• Research Articles

    Brings forth the most in-depth body of knowledge relating to guanidinoacetic acid metabolism, pathophysiology and nutritional supplementation

  • Review Articles

    Summarizing recent progress in guanidinoacetic acid research, from its role in neuromuscular diseases to GAA shortfall in clinical medicine

GAA in human nutrition

GAA in human nutrition

Guanidinoacetic acid (GAA) is a nutrient that has been used in human nutrition since the early 1950s. Recommended for…

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Epileptogenic effects of GAA

Epileptogenic effects of GAA

Guanidinoacetic acid (GAA) accumulates in the genetic deficiency of the GAMT enzyme and it is believed to cause the…

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Reducing  myopathies via GAA

Reducing myopathies via GAA

Performance and processing advantages have been noted in meat animal production when excess arginine is available in the diet.…

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GAA biodynamics in cancer

GAA biodynamics in cancer

The renewal and iteration of chemotherapy drugs have resulted in more frequent long-term remissions for patients with multiple myeloma…

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About GAA Science

GAA-science.com is an educational portal established to collect, classify and present the scientific studies on guanidinoacetic acid (GAA) in one place. The papers are collected from peer-reviewed academic journals and publications, and relevant scientific events.

Our mission is to collect unbiased data and provide current best evidence in making decisions about the use of GAA in health and disease.

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GAA and Insulin Secretion

Physiological roles of GAA

GAA could affect many aspects of human metabolism, including cellular bioenergetics, neuromodulation, or oxidant-antioxidant status.

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Papers in 2022

GAA Fundamentals

Guanidinoacetic acid (also known as glycocyamine or betacyamine) is a normal constituent of human blood, urine, and breast milk.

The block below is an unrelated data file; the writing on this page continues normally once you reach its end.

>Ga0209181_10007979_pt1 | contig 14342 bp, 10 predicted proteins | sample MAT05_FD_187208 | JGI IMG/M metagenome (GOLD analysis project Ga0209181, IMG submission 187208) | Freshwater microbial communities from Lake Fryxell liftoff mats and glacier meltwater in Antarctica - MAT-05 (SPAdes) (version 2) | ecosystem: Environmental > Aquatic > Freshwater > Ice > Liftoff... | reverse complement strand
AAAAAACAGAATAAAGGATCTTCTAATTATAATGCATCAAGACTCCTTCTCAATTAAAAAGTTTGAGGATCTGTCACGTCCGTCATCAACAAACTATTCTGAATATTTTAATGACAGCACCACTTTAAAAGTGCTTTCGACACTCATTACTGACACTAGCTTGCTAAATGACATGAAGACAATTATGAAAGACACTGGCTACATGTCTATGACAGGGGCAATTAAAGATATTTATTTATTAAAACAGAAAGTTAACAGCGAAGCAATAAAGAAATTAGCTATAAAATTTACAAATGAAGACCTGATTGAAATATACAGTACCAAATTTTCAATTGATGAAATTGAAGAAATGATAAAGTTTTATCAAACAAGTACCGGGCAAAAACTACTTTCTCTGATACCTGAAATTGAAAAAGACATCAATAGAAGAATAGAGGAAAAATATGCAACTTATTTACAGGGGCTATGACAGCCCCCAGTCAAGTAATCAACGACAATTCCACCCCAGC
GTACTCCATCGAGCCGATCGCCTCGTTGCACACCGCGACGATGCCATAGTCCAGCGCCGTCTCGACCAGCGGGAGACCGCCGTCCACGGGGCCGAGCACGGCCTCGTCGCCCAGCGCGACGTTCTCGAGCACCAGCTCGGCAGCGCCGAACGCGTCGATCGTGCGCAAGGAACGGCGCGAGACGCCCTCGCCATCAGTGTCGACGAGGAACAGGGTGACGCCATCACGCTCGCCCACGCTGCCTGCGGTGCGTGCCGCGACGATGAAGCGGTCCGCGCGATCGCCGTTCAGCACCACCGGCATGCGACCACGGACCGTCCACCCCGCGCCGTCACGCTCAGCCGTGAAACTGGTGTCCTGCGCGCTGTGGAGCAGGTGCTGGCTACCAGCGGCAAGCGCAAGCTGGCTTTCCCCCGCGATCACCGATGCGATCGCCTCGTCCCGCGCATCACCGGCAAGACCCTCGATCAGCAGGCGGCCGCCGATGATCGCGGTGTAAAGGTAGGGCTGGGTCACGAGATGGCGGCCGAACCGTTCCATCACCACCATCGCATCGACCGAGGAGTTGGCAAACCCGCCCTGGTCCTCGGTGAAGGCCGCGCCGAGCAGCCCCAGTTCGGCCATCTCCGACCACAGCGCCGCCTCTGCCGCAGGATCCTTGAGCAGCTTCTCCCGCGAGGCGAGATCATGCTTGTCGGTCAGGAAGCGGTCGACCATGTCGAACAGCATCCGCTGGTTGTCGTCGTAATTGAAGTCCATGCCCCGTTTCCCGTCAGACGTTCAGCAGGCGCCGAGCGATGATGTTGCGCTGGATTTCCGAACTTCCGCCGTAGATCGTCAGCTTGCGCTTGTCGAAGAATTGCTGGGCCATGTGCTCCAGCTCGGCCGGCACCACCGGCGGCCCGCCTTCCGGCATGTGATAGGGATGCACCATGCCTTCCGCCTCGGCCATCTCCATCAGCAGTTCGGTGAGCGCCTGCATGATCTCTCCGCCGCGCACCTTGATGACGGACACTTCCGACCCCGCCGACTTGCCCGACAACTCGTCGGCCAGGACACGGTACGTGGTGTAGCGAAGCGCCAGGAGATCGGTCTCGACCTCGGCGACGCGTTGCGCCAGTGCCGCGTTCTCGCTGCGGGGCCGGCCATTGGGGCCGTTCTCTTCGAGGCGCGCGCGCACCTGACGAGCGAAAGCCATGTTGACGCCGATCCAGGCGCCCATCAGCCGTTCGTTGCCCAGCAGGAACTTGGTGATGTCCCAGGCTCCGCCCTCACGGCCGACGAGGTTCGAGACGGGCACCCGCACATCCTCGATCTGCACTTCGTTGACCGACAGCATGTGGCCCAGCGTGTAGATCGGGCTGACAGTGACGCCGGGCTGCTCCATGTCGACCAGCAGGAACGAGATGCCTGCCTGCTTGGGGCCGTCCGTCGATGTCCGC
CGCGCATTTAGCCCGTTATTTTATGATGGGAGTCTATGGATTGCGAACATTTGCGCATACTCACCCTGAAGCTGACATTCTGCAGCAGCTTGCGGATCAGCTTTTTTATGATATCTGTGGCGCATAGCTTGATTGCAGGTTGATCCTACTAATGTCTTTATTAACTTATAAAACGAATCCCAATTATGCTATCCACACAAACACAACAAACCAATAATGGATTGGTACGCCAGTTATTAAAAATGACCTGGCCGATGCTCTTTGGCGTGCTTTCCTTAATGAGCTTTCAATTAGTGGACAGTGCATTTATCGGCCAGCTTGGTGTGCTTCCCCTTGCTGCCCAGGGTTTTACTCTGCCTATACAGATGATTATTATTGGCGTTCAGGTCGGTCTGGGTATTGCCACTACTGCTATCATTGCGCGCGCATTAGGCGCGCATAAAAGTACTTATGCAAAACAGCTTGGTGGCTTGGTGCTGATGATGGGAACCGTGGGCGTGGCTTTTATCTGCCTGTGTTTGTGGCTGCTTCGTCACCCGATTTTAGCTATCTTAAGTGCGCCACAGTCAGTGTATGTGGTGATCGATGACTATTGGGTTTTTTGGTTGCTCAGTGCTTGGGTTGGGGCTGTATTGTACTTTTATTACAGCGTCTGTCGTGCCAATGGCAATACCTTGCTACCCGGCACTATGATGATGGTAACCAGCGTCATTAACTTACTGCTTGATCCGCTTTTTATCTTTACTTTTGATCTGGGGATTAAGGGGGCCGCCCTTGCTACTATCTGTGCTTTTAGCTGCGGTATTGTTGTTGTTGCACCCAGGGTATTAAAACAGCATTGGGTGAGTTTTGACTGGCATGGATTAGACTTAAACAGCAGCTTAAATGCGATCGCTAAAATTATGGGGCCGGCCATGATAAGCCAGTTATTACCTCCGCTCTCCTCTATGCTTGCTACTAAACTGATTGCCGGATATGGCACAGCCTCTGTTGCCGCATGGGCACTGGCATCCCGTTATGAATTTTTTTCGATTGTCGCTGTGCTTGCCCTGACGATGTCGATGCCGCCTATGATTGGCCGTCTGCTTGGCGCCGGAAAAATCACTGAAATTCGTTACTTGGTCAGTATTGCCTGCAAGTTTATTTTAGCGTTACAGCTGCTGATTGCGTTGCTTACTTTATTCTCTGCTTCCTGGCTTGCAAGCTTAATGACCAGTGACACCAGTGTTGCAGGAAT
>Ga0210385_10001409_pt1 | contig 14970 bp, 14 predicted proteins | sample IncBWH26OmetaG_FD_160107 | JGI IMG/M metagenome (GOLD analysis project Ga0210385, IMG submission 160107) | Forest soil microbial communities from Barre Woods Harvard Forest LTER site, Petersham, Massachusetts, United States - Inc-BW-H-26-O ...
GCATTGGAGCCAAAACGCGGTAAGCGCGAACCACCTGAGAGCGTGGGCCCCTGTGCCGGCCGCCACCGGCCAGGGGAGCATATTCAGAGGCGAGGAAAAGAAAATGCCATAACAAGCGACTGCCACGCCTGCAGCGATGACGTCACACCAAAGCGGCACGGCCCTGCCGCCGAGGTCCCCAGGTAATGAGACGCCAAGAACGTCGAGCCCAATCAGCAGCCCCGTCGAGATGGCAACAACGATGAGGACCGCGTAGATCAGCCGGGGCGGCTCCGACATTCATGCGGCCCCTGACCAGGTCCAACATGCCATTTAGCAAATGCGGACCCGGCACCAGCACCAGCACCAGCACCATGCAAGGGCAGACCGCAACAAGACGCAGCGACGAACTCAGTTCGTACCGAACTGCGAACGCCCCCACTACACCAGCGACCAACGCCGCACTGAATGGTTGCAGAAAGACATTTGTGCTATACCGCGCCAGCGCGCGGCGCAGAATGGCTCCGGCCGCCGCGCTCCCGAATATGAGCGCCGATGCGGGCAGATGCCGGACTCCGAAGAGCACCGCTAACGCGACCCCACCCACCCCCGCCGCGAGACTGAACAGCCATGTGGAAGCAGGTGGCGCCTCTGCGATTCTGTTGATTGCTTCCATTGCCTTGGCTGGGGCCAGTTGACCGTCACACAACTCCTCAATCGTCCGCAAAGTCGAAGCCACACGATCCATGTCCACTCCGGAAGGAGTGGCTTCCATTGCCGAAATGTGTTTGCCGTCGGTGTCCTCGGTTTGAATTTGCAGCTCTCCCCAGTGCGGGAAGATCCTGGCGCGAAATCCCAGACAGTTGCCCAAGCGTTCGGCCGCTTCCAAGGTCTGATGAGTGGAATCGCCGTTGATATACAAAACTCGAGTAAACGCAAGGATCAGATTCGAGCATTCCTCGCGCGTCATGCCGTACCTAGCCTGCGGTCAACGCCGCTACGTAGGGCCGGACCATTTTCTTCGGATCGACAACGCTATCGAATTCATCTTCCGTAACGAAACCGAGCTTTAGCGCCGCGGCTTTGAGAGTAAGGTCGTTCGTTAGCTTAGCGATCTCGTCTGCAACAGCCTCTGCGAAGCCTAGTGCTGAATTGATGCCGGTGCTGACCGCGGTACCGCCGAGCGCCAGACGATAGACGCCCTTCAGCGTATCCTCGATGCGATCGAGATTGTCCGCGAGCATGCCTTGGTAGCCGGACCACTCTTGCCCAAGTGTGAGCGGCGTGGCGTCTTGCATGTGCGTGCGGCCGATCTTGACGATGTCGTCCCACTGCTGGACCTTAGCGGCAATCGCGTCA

Being a natural amino acid derivative and a metabolite in the urea cycle, GAA also appears as an intermediate in metabolic pathways of several amino acids, including glycine, serine and arginine. GAA is direct precursor of creatine, a key substrate for cellular energy.

  • CAS Registry # 362-97-6
  • PubChem CID 763
  • Chemical formula C3H7N3O2
  • Molar mass 117.1 g/mol

The natural daily turnover of GAA is balanced between endogenous production and kidney excretion; only a minimal amount of GAA is available from food sources (e.g. 10 mg of GAA per kg of meat).

PubChem Summary

Age related reference values for urine creatine and GAA in children

Carla Valongo, Maria Luís Cardoso, Pedro Domingues, et al.

Creatine and GAA transport at blood-brain and and blood‐CSF barriers

Olivier Braissant

Tackling guanidinoacetic acid for advanced cellular bioenergetics

Sergej M Ostojic

Creatine and guanidinoacetate content of human milk and infant formulas

Erica E Edison, Margaret E Brosnan, Khalid Aziz, John T Brosnan

Dr. Sergej Ostojic

GAA-science.com was created and administered by a research group headed by Sergej M. Ostojic, MD, PhD, Professor of Nutrition at the University of Agder and the University of Novi Sad, who has been involved in GAA research for over a decade.

  1. May 2010

    First registered human trial with GAA

  2. March 2008

    GAA as feed additive in poultry

    Evonik Industries
  3. October 1951

    First use of GAA in human nutrition

  4. October 1934

    GAA isolated from urine of dogs and humans

    University of Kansas

Golden Legacy Articles

Betaine and GAA for chronic residuals of poliomyelitis
JAMA. 1952;150(9):851-3
Betaine and glyocyamine in treatment of poliomyelitis
N Engl J Med. 1953;248(15):621-3.
Creatine and GAA metabolism in muscle disease
Brain. 1953;76(2):299-310.
Glycocyamine and betaine in motor-neurone disease
Lancet. 1956;271(6953):1136-8